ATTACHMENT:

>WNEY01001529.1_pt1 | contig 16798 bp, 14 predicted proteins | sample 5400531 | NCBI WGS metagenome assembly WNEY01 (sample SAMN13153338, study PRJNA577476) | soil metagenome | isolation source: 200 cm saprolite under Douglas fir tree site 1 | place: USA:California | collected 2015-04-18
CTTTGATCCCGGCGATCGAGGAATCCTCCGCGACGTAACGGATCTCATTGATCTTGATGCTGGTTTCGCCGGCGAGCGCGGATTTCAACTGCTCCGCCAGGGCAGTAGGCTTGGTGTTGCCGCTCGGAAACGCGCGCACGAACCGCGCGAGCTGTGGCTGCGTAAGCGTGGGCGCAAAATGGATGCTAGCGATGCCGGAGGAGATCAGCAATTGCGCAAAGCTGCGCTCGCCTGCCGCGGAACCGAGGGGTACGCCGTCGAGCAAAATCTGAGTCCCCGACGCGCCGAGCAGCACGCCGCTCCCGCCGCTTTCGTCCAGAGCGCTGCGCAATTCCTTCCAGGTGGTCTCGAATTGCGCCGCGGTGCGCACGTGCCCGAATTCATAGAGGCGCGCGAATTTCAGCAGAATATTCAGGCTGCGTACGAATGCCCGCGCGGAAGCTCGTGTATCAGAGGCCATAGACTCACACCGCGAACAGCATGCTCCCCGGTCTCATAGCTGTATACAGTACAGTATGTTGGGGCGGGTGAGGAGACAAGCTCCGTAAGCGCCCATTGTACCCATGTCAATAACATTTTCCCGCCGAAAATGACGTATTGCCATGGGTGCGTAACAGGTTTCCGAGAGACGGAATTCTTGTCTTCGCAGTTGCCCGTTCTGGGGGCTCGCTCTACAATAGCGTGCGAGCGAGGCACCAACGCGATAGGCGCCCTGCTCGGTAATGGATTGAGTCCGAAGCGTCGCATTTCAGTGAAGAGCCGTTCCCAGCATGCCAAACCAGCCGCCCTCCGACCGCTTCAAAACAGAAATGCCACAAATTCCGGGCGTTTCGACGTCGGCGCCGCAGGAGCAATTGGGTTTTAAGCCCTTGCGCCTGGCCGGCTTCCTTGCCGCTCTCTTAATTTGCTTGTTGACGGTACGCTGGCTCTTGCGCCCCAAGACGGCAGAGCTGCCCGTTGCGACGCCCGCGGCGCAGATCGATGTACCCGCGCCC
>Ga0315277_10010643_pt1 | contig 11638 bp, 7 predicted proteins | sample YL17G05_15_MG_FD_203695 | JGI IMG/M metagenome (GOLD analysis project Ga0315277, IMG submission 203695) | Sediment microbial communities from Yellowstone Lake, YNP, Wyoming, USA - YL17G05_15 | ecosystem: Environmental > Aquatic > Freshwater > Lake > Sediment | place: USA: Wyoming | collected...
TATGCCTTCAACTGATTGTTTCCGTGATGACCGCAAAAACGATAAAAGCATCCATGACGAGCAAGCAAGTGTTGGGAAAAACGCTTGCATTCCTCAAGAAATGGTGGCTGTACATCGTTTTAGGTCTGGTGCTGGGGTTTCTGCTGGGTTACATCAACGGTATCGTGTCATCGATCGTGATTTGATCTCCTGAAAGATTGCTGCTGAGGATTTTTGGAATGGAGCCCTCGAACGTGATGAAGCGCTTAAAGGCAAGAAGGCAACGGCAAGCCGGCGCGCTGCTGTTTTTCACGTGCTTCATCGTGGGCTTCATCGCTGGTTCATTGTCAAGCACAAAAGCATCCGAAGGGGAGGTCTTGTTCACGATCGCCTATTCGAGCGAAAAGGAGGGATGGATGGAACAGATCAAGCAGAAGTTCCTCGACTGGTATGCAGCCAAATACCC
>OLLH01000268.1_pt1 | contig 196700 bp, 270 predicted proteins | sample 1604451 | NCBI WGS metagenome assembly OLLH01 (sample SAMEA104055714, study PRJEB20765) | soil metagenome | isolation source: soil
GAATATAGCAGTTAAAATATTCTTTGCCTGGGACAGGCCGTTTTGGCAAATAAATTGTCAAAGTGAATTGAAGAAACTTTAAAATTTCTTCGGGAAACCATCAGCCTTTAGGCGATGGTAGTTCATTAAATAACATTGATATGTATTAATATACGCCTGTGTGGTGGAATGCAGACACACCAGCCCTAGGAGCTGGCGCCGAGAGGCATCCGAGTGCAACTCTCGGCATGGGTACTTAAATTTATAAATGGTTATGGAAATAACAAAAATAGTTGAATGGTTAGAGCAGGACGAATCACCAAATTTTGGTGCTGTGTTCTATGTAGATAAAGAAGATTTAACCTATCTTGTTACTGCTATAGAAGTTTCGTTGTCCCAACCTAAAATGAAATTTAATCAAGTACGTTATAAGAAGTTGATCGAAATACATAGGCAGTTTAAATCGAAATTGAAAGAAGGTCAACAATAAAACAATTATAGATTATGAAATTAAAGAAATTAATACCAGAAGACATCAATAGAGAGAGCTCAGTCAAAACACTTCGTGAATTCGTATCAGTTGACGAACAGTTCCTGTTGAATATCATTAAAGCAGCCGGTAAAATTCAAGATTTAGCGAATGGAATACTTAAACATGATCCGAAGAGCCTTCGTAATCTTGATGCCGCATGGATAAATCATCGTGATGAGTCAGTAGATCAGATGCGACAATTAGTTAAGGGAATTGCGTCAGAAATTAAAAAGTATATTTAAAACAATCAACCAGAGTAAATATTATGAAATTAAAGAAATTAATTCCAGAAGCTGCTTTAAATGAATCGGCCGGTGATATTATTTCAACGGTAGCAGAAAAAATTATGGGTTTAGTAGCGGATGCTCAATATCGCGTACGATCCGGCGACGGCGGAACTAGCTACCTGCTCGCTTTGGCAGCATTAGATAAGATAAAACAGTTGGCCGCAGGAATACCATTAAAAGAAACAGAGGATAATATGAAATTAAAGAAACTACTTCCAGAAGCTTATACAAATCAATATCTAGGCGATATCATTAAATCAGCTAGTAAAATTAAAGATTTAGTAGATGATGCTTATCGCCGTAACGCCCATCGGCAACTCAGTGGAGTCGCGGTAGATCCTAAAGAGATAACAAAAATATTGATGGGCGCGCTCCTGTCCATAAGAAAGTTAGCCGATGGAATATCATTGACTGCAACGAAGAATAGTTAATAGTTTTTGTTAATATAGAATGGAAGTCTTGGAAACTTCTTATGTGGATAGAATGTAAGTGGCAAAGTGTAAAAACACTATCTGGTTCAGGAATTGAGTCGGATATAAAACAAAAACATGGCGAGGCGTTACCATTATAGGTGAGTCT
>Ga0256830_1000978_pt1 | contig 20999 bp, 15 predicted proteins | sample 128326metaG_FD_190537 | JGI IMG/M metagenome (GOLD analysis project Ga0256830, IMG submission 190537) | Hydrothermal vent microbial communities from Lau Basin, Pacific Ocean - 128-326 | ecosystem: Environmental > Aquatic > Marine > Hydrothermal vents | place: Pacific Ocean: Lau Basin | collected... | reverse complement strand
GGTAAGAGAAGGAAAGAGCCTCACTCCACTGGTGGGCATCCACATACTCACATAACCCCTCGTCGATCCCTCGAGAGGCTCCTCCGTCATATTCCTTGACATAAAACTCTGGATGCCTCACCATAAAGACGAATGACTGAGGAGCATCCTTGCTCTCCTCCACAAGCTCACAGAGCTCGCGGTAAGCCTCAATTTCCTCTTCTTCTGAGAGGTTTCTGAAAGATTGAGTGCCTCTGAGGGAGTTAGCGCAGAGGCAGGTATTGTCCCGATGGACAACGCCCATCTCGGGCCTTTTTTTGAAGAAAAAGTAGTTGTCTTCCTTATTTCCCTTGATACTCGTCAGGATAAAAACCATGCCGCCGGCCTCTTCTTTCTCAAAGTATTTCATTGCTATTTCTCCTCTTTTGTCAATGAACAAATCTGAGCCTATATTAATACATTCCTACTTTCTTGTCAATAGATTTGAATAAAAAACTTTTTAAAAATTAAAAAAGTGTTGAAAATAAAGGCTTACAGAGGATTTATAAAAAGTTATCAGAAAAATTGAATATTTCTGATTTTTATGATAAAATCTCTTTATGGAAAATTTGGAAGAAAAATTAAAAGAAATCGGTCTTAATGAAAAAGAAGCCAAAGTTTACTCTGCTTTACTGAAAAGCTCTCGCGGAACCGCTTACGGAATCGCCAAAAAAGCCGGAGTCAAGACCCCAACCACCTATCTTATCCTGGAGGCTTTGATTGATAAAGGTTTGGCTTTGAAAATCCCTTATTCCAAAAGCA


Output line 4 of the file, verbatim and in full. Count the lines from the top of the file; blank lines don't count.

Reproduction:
TATGCCTTCAACTGATTGTTTCCGTGATGACCGCAAAAACGATAAAAGCATCCATGACGAGCAAGCAAGTGTTGGGAAAAACGCTTGCATTCCTCAAGAAATGGTGGCTGTACATCGTTTTAGGTCTGGTGCTGGGGTTTCTGCTGGGTTACATCAACGGTATCGTGTCATCGATCGTGATTTGATCTCCTGAAAGATTGCTGCTGAGGATTTTTGGAATGGAGCCCTCGAACGTGATGAAGCGCTTAAAGGCAAGAAGGCAACGGCAAGCCGGCGCGCTGCTGTTTTTCACGTGCTTCATCGTGGGCTTCATCGCTGGTTCATTGTCAAGCACAAAAGCATCCGAAGGGGAGGTCTTGTTCACGATCGCCTATTCGAGCGAAAAGGAGGGATGGATGGAACAGATCAAGCAGAAGTTCCTCGACTGGTATGCAGCCAAATACCC